The tiger is the largest of the big cats and is regarded as one of the world's charismatic megafauna. Numerous travellers enjoy seeing the elusive and beautiful animal in its natural habitat.
|The tiger's roar filled the cave with thunder. Mother Wolf shook herself clear of the cubs and sprang forward, her eyes, like two green moons in the darkness, facing the blazing eyes of Shere Khan.
—Rudyard Kipling, The Jungle Book
Tigers are the largest feline species, and native to much of Asia, ranging from the Siberian tiger of the frigid Russian Far East to the Malayan tiger of the hot and humid tropics in Southeast Asia. They are apex predators.
In 1900, the global tiger population was estimated to have been at 100,000, which declined to around 3,200 in 2010. Since then, due to conservation efforts the number of tigers in the wild has steadily increased to just under 4,000. Despite this, the tiger is still critically endangered, with many populations and subspecies vulnerable to habitat fragmentation and poaching.
- 1Bandhavgarh National Park (Madhya Pradesh, India). Known for having the highest density of Bengal tigers in the world, Bandhavgarh is the one of the most accessible places to see tigers in the wild. Most visitors will be able to sight tigers more than once on a safari.
- 2 Chitwan National Park (Central Nepal). The Tiger Conservation Unit 8s a protected area of 2,075 km².
- Durminskoye Reserve (near Khabarovsk, Russia). Home to the last Siberian Tigers left in the wild.
- 3 Jigme Singye Wangchuck National Park (Central Bhutan). The best example of the mid-Himalayan ecosystems of the Eastern Himalaya.
- 4 Kerinci Seblat National Park (Western Sumatra). The most important location in Sumatra for wild Sumatran Tiger.
- 5 Ranthambore National Park (Sawai Madhopur, Rajasthan, India). One of the best places in India to see tigers in the wild.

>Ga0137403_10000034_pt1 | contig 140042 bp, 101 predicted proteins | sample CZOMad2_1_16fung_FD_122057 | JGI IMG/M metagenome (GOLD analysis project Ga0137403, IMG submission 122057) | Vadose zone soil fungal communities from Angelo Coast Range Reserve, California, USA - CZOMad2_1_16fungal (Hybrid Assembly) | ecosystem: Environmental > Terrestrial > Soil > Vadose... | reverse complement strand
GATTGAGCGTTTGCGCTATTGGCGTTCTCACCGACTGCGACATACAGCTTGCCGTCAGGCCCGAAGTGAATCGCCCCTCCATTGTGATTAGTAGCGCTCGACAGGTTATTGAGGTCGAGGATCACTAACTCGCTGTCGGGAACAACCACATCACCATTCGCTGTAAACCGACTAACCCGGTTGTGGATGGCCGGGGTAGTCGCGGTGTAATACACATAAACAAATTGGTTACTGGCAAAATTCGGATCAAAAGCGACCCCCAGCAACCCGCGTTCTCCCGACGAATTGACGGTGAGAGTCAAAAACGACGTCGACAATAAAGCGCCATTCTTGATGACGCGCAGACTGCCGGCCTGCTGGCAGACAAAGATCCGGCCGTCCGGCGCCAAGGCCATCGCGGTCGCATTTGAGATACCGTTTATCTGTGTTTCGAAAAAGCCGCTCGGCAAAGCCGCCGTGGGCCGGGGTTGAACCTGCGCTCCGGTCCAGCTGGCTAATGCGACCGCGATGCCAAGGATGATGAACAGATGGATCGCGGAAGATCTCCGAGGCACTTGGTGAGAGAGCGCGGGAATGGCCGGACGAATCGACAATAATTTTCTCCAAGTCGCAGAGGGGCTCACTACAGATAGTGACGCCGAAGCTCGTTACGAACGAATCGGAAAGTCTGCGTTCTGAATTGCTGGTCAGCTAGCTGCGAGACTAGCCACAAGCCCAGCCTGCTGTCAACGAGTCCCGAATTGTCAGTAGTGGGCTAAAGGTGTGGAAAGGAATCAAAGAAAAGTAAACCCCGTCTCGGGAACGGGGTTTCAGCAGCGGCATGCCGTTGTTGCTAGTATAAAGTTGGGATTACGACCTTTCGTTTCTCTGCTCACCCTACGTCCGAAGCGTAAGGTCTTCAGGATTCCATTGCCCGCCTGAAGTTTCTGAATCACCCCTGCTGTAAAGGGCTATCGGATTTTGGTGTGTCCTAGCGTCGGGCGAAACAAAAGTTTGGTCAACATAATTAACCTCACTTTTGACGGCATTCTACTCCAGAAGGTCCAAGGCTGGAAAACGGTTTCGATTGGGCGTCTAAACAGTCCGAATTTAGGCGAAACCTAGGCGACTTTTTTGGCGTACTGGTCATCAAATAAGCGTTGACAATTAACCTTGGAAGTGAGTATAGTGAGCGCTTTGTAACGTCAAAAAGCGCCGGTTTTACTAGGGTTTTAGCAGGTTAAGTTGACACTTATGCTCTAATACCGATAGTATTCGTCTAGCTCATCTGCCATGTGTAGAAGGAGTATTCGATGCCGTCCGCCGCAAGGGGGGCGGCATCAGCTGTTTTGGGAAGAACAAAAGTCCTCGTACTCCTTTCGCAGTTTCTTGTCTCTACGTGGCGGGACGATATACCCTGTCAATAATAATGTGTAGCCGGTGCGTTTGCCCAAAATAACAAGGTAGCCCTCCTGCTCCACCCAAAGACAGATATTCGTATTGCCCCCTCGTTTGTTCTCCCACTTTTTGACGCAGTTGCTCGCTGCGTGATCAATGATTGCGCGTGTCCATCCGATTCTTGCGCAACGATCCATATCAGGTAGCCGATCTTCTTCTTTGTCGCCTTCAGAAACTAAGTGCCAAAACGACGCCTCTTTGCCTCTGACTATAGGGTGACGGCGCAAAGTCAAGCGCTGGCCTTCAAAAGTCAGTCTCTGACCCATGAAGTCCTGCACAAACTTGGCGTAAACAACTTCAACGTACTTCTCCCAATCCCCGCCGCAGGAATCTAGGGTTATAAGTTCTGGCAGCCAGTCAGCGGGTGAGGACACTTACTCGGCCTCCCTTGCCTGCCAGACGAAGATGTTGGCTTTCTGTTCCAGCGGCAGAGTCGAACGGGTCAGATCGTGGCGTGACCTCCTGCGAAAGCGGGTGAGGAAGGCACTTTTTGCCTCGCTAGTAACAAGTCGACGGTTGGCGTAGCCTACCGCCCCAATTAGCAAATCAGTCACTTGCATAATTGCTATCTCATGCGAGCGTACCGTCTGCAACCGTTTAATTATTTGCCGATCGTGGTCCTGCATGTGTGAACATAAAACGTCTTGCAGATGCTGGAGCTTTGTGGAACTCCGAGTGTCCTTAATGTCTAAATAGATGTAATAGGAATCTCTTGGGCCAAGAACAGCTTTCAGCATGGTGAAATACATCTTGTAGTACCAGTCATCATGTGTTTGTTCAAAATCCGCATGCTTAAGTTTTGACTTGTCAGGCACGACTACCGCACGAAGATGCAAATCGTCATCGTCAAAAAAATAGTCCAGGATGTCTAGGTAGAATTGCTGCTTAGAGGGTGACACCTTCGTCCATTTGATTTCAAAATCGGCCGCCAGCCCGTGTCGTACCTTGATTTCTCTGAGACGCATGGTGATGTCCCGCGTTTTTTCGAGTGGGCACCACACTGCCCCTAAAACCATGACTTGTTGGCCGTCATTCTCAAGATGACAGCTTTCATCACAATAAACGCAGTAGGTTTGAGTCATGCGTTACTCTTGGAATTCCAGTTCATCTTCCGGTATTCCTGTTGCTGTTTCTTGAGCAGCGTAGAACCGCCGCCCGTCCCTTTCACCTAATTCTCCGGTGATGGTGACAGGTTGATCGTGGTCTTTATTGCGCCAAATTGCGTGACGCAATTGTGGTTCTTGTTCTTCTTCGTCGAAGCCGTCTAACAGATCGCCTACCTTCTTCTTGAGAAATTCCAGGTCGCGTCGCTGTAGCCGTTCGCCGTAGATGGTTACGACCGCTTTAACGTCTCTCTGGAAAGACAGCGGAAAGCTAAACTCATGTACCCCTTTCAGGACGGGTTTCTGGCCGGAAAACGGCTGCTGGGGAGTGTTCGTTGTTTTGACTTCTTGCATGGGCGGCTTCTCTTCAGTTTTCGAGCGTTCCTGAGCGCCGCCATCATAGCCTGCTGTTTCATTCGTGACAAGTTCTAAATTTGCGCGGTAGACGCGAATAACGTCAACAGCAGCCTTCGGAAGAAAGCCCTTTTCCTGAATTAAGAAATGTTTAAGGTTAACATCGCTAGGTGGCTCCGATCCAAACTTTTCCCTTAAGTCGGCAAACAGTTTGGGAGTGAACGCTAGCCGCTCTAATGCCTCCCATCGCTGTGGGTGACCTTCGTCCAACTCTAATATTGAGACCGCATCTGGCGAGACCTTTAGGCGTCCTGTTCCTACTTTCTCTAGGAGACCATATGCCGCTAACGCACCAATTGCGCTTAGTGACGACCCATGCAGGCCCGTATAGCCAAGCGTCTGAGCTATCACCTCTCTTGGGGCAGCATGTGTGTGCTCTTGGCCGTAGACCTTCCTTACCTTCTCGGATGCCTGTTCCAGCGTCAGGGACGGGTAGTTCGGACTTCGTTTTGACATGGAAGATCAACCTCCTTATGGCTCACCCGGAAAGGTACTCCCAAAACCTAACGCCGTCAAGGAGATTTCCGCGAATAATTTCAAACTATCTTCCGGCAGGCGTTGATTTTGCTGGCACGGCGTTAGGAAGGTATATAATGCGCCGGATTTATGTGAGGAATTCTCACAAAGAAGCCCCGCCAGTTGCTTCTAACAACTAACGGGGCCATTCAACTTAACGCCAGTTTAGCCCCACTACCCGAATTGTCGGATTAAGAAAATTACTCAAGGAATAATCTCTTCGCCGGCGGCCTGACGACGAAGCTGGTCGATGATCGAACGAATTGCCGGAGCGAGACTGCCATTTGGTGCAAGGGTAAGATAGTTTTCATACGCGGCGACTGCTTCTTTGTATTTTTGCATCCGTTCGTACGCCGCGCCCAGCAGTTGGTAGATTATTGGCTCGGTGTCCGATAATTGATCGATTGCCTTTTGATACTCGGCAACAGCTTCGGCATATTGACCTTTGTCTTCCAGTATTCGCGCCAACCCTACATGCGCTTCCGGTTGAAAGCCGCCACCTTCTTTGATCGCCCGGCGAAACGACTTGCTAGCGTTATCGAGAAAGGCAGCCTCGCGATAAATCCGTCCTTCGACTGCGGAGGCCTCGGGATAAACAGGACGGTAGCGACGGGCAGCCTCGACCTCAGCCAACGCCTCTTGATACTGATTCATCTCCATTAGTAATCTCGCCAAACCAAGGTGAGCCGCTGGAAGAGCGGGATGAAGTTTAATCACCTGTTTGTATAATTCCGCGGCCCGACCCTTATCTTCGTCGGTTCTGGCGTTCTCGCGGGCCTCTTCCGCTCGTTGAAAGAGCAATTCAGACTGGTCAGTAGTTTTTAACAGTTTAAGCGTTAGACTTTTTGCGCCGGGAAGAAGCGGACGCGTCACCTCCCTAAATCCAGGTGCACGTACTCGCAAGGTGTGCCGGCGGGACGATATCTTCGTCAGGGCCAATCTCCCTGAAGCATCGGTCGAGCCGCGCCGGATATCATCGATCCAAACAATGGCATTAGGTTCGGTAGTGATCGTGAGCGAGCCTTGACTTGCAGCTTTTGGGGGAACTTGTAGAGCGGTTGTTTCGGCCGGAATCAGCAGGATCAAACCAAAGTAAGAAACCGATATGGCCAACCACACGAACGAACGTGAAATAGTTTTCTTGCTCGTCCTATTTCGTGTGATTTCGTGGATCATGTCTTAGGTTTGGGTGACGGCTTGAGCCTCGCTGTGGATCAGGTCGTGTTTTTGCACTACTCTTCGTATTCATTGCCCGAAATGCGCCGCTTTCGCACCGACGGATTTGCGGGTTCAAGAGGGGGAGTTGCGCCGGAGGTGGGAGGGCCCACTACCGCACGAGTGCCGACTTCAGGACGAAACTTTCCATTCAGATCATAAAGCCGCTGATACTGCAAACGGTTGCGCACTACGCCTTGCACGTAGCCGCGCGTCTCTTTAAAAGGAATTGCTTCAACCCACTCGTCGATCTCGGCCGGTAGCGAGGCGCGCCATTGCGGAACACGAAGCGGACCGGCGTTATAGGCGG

- 6 Sundarbans. The largest littoral mangrove forest in the world, straddling the India–Bangladesh border.
- 7 Zov Tigra National Park (Nakhodka, Russia). The first protected area established in Russia's Far East to help conserve the Siberian tiger and other species, only portions of the 200,000 acre (82,000 hectare) national park are accessible to the public. Visitors must be accompanied by park rangers.
Stay safe edit
- See also: Dangerous animals
While tigers rarely stalk and hunt humans, their sharp claws, sharp teeth, powerful jaws, explosive temper, territorial nature, and their incredible stamina and strength make them extremely fearsome and dangerous.
Do not urinate in their territory; tigers may believe that you are challenging their ownership of their territory, as they themselves mark their territories by urinating.
If you come face to face with a tiger, remain calm and back away slowly from them. Trying to run away from a tiger or showing a tiger that you're afraid of them will invite them to attack you. Making noises that a tiger isn't accustomed to may make a tiger feel less secure and it would most likely leave you alone.
Do not hit, yell at, throw objects at, or antagonise a tiger in any way; tigers can respond to aggression with aggression, and people have been killed for doing this.
If you come across a tiger that appears to be feeble, weak, in need of help, or old, do not approach it; you may end up making yourself their meal or a target of their aggression. Always give such tigers a wide berth.
As tempting as it may be, do not approach or interact with tiger cubs! As is the case with most mothers in the animal kingdom, mother tigers will readily defend their cubs against any threats. Although it is rare to spot tiger cubs in the wild, vacate the area immediately if you see one.
- See also: Animal ethics
It is a good idea to research the reserves you are thinking about travelling to make sure that the tour is eco-friendly and benefits the local people. India, Russia, Nepal and Bhutan have put in efforts to conserve and grow their tiger populations and are generally the recommended places to travel. Avoid going to places where tigers are kept in captivity, drugged and are in terrible condition. Countries such as China and Thailand have developed a reputation for subjecting its tigers to abuse and letting visitors hug or take selfies with the tigers while they are sedated.